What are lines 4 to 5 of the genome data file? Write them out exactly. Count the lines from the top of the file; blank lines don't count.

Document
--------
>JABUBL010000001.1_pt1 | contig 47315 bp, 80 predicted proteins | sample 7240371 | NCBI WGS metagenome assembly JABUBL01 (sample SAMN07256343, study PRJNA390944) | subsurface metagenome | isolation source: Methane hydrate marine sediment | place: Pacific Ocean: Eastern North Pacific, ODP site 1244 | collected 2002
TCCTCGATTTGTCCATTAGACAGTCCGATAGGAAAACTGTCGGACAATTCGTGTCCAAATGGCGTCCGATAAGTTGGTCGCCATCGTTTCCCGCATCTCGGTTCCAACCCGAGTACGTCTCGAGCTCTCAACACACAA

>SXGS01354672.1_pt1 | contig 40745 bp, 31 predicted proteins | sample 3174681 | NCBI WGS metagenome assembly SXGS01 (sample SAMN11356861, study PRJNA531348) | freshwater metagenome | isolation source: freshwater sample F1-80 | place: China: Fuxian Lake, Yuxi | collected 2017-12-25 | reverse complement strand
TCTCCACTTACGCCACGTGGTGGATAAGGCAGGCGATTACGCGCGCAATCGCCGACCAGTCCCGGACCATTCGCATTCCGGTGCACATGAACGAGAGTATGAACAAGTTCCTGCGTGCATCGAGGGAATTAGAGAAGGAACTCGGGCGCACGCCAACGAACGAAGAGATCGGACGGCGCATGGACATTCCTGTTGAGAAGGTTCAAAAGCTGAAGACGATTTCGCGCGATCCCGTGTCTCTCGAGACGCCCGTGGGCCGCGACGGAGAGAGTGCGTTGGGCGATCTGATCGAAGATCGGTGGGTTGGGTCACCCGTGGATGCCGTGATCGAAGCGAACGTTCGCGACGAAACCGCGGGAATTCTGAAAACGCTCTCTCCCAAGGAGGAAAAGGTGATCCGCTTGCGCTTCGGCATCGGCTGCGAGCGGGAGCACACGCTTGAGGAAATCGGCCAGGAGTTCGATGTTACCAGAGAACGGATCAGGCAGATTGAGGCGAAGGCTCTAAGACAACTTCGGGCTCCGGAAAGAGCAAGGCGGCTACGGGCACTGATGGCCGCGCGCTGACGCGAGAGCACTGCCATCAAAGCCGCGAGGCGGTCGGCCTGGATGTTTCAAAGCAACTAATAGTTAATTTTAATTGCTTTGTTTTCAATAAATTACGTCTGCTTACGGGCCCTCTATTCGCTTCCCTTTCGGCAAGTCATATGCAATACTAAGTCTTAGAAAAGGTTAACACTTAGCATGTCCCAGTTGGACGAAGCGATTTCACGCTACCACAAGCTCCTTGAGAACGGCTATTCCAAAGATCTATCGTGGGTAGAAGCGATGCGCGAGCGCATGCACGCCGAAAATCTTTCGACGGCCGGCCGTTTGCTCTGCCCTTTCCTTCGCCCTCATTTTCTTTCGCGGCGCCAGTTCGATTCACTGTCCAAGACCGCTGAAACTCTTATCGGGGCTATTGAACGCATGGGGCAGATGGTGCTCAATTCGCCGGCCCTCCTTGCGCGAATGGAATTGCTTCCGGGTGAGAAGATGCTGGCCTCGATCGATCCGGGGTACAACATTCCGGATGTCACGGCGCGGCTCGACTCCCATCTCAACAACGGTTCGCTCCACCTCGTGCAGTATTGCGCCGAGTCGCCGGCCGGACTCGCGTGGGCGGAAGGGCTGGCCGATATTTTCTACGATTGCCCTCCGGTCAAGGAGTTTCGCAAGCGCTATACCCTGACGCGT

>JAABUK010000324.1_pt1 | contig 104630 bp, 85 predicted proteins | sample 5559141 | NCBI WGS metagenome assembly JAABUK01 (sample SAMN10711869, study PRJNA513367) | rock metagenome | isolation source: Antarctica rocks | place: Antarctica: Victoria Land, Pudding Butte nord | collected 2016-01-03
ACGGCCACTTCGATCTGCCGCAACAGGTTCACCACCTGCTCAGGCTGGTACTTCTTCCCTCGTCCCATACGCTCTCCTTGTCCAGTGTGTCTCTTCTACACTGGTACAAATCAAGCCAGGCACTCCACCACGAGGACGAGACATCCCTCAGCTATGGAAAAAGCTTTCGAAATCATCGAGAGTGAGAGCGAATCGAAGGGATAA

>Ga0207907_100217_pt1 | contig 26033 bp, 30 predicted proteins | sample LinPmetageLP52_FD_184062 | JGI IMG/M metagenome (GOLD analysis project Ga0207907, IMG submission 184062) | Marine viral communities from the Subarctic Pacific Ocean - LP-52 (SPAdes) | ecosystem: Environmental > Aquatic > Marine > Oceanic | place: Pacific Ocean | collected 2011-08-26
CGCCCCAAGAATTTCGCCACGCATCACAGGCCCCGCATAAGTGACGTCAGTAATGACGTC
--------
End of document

TCTCCACTTACGCCACGTGGTGGATAAGGCAGGCGATTACGCGCGCAATCGCCGACCAGTCCCGGACCATTCGCATTCCGGTGCACATGAACGAGAGTATGAACAAGTTCCTGCGTGCATCGAGGGAATTAGAGAAGGAACTCGGGCGCACGCCAACGAACGAAGAGATCGGACGGCGCATGGACATTCCTGTTGAGAAGGTTCAAAAGCTGAAGACGATTTCGCGCGATCCCGTGTCTCTCGAGACGCCCGTGGGCCGCGACGGAGAGAGTGCGTTGGGCGATCTGATCGAAGATCGGTGGGTTGGGTCACCCGTGGATGCCGTGATCGAAGCGAACGTTCGCGACGAAACCGCGGGAATTCTGAAAACGCTCTCTCCCAAGGAGGAAAAGGTGATCCGCTTGCGCTTCGGCATCGGCTGCGAGCGGGAGCACACGCTTGAGGAAATCGGCCAGGAGTTCGATGTTACCAGAGAACGGATCAGGCAGATTGAGGCGAAGGCTCTAAGACAACTTCGGGCTCCGGAAAGAGCAAGGCGGCTACGGGCACTGATGGCCGCGCGCTGACGCGAGAGCACTGCCATCAAAGCCGCGAGGCGGTCGGCCTGGATGTTTCAAAGCAACTAATAGTTAATTTTAATTGCTTTGTTTTCAATAAATTACGTCTGCTTACGGGCCCTCTATTCGCTTCCCTTTCGGCAAGTCATATGCAATACTAAGTCTTAGAAAAGGTTAACACTTAGCATGTCCCAGTTGGACGAAGCGATTTCACGCTACCACAAGCTCCTTGAGAACGGCTATTCCAAAGATCTATCGTGGGTAGAAGCGATGCGCGAGCGCATGCACGCCGAAAATCTTTCGACGGCCGGCCGTTTGCTCTGCCCTTTCCTTCGCCCTCATTTTCTTTCGCGGCGCCAGTTCGATTCACTGTCCAAGACCGCTGAAACTCTTATCGGGGCTATTGAACGCATGGGGCAGATGGTGCTCAATTCGCCGGCCCTCCTTGCGCGAATGGAATTGCTTCCGGGTGAGAAGATGCTGGCCTCGATCGATCCGGGGTACAACATTCCGGATGTCACGGCGCGGCTCGACTCCCATCTCAACAACGGTTCGCTCCACCTCGTGCAGTATTGCGCCGAGTCGCCGGCCGGACTCGCGTGGGCGGAAGGGCTGGCCGATATTTTCTACGATTGCCCTCCGGTCAAGGAGTTTCGCAAGCGCTATACCCTGACGCGT

>JAABUK010000324.1_pt1 | contig 104630 bp, 85 predicted proteins | sample 5559141 | NCBI WGS metagenome assembly JAABUK01 (sample SAMN10711869, study PRJNA513367) | rock metagenome | isolation source: Antarctica rocks | place: Antarctica: Victoria Land, Pudding Butte nord | collected 2016-01-03